“There were a lot of people that were not handling it well emotionally they were still very traumatized by last year’s event,” he said. “It was tough, our upper-ups took an almost militant mentality, I guess for pragmatic reasons but that is not what a lot of people needed. A lot of people were bawling and in tears  breaking down. A lot of people just needed some comfort but that is not what we got tonight.”

The Aftermath

Just after 1:00 a.m. Tuesday morning, the U announced it was canceling classes on Oct. 23 “to allow our campus community to grieve the senseless loss of this bright, young woman,” Watkins’ statement read.

Watkins was in Beijing, China, on university business at the time of the shooting, but is en route to the school, according to Dean of Students Lori McDonald at the Tuesday press conference.

“The trauma of last night’s event has clearly impacted all of our campus community,” McDonald said.

Members of the track and field team were gathered at 8:30 a.m. to address and mourn the loss of their teammate, reported Harlan.

“Every single counselor the university had showed up this morning,” he said. “And there were some hugs, and words, and they’re trying to figure it out because it just doesn’t make sense.”

The school’s athletic schedule has not been affected, and the next home event is a volleyball game scheduled for Wednesday.

“We’ll get through this,” Harlan said. “These are strong young people, they’re resilient. And we’re just going to do everything the rest of the year in Lauren’s memory.”

Those who knew McCluskey can share memories and others can send sympathy messages on an “In Memoriam Condolences” page set up by the university. The U has arranged a giving site in honor of McCluskey. Her family has suggested the funds go toward scholarships for future track and field athletes.

The Associated Students of the University of Utah and the U’s Athletics Department have organized a vigil for Wednesday at 5 p.m. on the steps of the Park Building in Presidents Circle. On Tuesday night, Trinity A.M.E. is hosting a vigil at 6:30 p.m. and student grief and loss support group Actively Moving Forward will hold a meeting at 7 p.m. in room 311 of the Union building.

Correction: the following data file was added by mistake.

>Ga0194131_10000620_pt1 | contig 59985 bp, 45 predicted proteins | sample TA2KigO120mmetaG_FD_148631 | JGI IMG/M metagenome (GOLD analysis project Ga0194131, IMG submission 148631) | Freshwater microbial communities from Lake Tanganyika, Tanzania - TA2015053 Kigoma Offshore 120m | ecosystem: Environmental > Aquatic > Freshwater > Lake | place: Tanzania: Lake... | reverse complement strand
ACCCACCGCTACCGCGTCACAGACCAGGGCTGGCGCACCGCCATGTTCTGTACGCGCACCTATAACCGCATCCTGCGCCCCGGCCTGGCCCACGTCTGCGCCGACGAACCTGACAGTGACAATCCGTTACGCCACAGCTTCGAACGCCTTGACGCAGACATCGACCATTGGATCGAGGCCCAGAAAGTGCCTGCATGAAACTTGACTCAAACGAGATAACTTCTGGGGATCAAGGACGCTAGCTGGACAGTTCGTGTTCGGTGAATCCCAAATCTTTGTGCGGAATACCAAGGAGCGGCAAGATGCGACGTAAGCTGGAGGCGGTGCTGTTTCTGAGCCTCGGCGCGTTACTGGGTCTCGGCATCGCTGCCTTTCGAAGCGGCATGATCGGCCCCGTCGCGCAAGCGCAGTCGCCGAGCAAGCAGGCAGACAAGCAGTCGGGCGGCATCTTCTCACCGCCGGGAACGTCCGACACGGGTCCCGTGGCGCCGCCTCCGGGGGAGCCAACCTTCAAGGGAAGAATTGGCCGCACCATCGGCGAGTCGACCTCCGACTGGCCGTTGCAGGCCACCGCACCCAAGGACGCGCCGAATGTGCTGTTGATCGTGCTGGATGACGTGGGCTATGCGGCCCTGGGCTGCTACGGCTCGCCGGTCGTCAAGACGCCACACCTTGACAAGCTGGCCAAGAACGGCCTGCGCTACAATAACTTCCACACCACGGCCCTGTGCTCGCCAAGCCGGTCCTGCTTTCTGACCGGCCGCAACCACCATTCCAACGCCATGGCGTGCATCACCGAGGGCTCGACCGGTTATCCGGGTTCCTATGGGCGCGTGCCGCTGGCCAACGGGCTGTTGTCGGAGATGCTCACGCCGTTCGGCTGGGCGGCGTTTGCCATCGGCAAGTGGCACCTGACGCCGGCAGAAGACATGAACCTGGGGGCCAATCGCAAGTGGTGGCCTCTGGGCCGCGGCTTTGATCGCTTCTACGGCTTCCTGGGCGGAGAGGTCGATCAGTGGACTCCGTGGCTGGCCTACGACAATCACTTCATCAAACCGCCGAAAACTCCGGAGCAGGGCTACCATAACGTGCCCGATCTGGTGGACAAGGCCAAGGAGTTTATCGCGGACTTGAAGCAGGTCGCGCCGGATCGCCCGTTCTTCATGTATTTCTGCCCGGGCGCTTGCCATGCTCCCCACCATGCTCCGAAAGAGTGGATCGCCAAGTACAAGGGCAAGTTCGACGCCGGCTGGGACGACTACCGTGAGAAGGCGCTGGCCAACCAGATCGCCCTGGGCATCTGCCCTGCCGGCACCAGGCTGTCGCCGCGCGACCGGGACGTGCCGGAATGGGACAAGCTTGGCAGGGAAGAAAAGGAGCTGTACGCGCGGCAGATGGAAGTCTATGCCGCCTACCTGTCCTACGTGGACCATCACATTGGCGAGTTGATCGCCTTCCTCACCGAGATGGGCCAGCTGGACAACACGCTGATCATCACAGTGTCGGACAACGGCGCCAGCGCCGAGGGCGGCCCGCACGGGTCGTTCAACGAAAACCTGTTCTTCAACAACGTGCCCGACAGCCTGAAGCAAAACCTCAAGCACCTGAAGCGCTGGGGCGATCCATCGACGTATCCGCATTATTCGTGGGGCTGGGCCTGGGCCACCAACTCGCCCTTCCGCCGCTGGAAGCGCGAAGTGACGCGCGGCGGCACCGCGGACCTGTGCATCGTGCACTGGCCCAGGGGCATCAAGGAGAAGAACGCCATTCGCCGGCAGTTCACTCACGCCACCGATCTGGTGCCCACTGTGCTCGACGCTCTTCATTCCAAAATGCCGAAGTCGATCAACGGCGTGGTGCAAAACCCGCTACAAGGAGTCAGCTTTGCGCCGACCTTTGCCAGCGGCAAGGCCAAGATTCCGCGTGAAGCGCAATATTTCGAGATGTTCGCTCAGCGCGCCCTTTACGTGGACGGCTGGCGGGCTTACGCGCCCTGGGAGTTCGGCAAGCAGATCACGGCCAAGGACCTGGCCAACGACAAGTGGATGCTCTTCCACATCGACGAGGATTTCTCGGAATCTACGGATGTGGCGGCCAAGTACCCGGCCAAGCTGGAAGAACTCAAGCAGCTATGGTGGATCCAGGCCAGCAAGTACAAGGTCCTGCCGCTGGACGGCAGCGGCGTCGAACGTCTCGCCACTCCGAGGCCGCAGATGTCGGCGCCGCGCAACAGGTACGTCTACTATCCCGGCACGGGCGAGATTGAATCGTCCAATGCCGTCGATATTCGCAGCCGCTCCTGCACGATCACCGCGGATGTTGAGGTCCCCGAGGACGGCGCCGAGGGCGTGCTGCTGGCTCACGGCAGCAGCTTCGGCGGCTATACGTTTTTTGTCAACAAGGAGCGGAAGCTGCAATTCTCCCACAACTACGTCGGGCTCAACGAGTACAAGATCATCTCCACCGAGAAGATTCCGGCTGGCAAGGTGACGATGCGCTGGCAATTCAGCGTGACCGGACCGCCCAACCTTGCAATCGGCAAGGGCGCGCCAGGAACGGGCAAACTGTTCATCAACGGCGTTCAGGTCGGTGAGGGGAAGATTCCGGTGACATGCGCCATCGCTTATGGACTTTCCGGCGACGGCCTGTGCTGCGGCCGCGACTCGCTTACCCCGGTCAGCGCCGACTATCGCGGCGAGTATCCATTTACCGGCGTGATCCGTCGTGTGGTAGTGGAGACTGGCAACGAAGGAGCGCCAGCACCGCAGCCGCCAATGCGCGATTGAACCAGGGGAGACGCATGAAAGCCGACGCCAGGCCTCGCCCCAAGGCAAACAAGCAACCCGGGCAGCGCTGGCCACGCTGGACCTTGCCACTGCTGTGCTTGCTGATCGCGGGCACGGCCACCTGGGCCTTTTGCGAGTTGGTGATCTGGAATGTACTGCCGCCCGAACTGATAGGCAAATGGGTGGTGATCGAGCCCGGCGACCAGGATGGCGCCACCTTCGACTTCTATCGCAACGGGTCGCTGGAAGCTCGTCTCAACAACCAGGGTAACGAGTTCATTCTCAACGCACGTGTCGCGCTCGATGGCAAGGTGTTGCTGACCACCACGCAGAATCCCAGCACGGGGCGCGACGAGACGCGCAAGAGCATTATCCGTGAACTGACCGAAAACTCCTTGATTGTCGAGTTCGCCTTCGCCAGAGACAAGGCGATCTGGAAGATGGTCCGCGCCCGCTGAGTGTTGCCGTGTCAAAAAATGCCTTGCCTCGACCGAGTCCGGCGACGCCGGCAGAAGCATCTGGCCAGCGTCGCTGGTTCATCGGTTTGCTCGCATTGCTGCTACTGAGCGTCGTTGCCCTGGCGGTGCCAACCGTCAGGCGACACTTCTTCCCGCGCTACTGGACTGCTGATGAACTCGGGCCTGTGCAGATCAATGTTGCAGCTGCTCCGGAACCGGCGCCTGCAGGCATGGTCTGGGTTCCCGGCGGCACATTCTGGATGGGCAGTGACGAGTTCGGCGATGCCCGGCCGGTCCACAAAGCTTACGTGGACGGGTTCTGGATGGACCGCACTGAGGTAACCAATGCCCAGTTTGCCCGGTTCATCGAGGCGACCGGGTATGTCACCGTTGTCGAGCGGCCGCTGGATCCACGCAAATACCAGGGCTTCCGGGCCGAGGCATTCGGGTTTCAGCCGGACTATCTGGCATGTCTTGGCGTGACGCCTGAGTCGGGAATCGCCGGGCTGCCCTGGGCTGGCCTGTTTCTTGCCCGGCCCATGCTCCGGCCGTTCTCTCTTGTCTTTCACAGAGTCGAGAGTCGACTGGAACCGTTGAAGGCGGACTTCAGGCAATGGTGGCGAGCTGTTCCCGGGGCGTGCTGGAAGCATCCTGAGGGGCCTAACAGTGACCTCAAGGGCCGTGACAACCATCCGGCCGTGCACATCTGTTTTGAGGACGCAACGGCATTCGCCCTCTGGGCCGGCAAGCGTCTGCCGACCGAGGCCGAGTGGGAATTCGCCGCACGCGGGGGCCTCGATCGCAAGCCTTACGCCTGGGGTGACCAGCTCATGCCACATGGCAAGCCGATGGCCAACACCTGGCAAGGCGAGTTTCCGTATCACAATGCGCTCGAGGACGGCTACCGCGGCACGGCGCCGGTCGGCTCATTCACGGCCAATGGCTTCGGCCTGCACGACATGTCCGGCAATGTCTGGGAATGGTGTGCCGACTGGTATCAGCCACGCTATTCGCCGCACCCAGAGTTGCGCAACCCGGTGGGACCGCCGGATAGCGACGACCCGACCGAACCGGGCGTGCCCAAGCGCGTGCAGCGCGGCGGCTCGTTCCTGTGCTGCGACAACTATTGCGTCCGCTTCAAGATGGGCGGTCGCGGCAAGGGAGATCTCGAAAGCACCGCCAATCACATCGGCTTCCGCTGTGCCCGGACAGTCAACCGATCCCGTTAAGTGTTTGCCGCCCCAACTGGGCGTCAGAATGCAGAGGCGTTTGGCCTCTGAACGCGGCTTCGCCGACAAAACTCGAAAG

Campus will remain open Oct. 23 so students mourning McCluskey’s loss have access to the Counseling Center, which will host drop-in services at its mindfulness center. Counselors will also be stationed in the lobbies of the Peterson Heritage Center, Marriott Honors Community and Lassonde Studios. Human Resources’ Employee Assistance Program will provide counseling for staff and faculty.

According to the CDC, Utah had the 10th lowest homicide rate in the nation in 2016. In 2017, Deseret News reported guns were used in at least 68 percent of the year’s murders. However, according to the article, guns were involved in all but one case in which victims were between the ages of 14 and 21.

One in three women who are murdered are killed by a current or former intimate partner and “72 percent of all murder-suicides involve an intimate partner; 94 percent of the victims of these murder suicides are female,” according to the National Coalition Against Domestic Violence.

“As a campus community, we share grief over this tragic loss of life,” wrote Watkins. “Our deepest sympathy is extended to Lauren’s family and friends.”

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Correction: In a press conference Tuesday UPD Chief Dale Brophy incorrectly stated Melvin Rowland had walked away from a halfway house called Fortitude Treatment Center. The Utah Department of Corrections released a statement Tuesday saying while Rowland was on parole, he was directly released back into the community and did not spend time at any community correctional center. This article has been edited to reflect that information.

Emily Anderson
Emily is the former executive editor of The Daily Utah Chronicle and Wasatch Magazine. She studied journalism and the Middle East. Between 2015 and 2019, Emily covered stories from nearly every beat at the Chronicle. She was previously a contributor at SLUG Magazine, and has interned with RadioWest, KUER News and The Salt Lake Tribune.

7 COMMENTS

  1. Why is this described as a shooting verses a murder?
    It gives the impression of a gun-violence act verses a troubled domestic/stalker relationship.
    I am unlcear as to all the details but it seems that would be inaccurate and almost manipulative, bias to gun control, taking advantage of a tragic death for political reasons.

  2. Should citizens be allowed to hide their past? In my opinion, his past as a sex offender should’ve been attached to his text messages and phone. No sex offender status indicator, no phone purchase. No burner phones for sex offenders. No email accounts for sex offenders. No senseless loss perpetrated by sex offenders toward a woman who never would’ve given him the time of day, had she known..

  3. really not going to mention that the university police didn’t report anything to the perpetrator’s parole officer? If you want frat-boy Travis to feel safe on campus, we should probably scrutinize the people responsible for keeping the campus safe.

  4. Emily A. Great article the best I have read. Thanks and this comes from a BYU grad, and a Utah AND California POST grad. I followed the campus crime beat as a reporter in the 90’s. BYU cops told me they were over staffed OR you could call it safer. I covered the fake boom story at the Marriott Center in front of 10,000.